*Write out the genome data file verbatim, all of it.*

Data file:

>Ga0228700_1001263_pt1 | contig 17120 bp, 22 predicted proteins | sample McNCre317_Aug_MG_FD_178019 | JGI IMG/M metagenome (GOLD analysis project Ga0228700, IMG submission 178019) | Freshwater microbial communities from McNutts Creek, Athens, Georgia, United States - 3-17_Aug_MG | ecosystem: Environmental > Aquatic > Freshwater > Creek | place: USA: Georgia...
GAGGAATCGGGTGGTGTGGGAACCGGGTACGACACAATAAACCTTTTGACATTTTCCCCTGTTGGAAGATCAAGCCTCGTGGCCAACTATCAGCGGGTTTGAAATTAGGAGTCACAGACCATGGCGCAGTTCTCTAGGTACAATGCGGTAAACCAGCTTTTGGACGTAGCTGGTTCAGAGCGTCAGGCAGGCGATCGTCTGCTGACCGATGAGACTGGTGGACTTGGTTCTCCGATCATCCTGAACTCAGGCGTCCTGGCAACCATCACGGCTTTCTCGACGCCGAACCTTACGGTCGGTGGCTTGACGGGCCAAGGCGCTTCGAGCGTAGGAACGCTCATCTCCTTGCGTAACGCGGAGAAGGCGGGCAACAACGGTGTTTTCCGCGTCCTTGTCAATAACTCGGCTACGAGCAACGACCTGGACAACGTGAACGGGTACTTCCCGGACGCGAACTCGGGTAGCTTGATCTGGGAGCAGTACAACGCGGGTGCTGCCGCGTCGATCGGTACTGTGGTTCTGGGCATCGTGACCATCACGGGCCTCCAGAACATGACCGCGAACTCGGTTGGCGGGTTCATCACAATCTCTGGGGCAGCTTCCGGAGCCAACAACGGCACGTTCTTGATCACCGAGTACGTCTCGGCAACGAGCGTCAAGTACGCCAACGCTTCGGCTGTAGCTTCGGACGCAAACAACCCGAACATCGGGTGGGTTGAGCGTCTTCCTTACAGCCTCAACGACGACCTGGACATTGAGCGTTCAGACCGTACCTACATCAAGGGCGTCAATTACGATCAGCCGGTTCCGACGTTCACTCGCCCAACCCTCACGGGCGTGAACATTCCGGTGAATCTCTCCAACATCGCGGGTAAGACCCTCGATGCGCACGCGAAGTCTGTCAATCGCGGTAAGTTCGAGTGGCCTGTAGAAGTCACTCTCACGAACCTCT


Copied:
>Ga0228700_1001263_pt1 | contig 17120 bp, 22 predicted proteins | sample McNCre317_Aug_MG_FD_178019 | JGI IMG/M metagenome (GOLD analysis project Ga0228700, IMG submission 178019) | Freshwater microbial communities from McNutts Creek, Athens, Georgia, United States - 3-17_Aug_MG | ecosystem: Environmental > Aquatic > Freshwater > Creek | place: USA: Georgia...
GAGGAATCGGGTGGTGTGGGAACCGGGTACGACACAATAAACCTTTTGACATTTTCCCCTGTTGGAAGATCAAGCCTCGTGGCCAACTATCAGCGGGTTTGAAATTAGGAGTCACAGACCATGGCGCAGTTCTCTAGGTACAATGCGGTAAACCAGCTTTTGGACGTAGCTGGTTCAGAGCGTCAGGCAGGCGATCGTCTGCTGACCGATGAGACTGGTGGACTTGGTTCTCCGATCATCCTGAACTCAGGCGTCCTGGCAACCATCACGGCTTTCTCGACGCCGAACCTTACGGTCGGTGGCTTGACGGGCCAAGGCGCTTCGAGCGTAGGAACGCTCATCTCCTTGCGTAACGCGGAGAAGGCGGGCAACAACGGTGTTTTCCGCGTCCTTGTCAATAACTCGGCTACGAGCAACGACCTGGACAACGTGAACGGGTACTTCCCGGACGCGAACTCGGGTAGCTTGATCTGGGAGCAGTACAACGCGGGTGCTGCCGCGTCGATCGGTACTGTGGTTCTGGGCATCGTGACCATCACGGGCCTCCAGAACATGACCGCGAACTCGGTTGGCGGGTTCATCACAATCTCTGGGGCAGCTTCCGGAGCCAACAACGGCACGTTCTTGATCACCGAGTACGTCTCGGCAACGAGCGTCAAGTACGCCAACGCTTCGGCTGTAGCTTCGGACGCAAACAACCCGAACATCGGGTGGGTTGAGCGTCTTCCTTACAGCCTCAACGACGACCTGGACATTGAGCGTTCAGACCGTACCTACATCAAGGGCGTCAATTACGATCAGCCGGTTCCGACGTTCACTCGCCCAACCCTCACGGGCGTGAACATTCCGGTGAATCTCTCCAACATCGCGGGTAAGACCCTCGATGCGCACGCGAAGTCTGTCAATCGCGGTAAGTTCGAGTGGCCTGTAGAAGTCACTCTCACGAACCTCT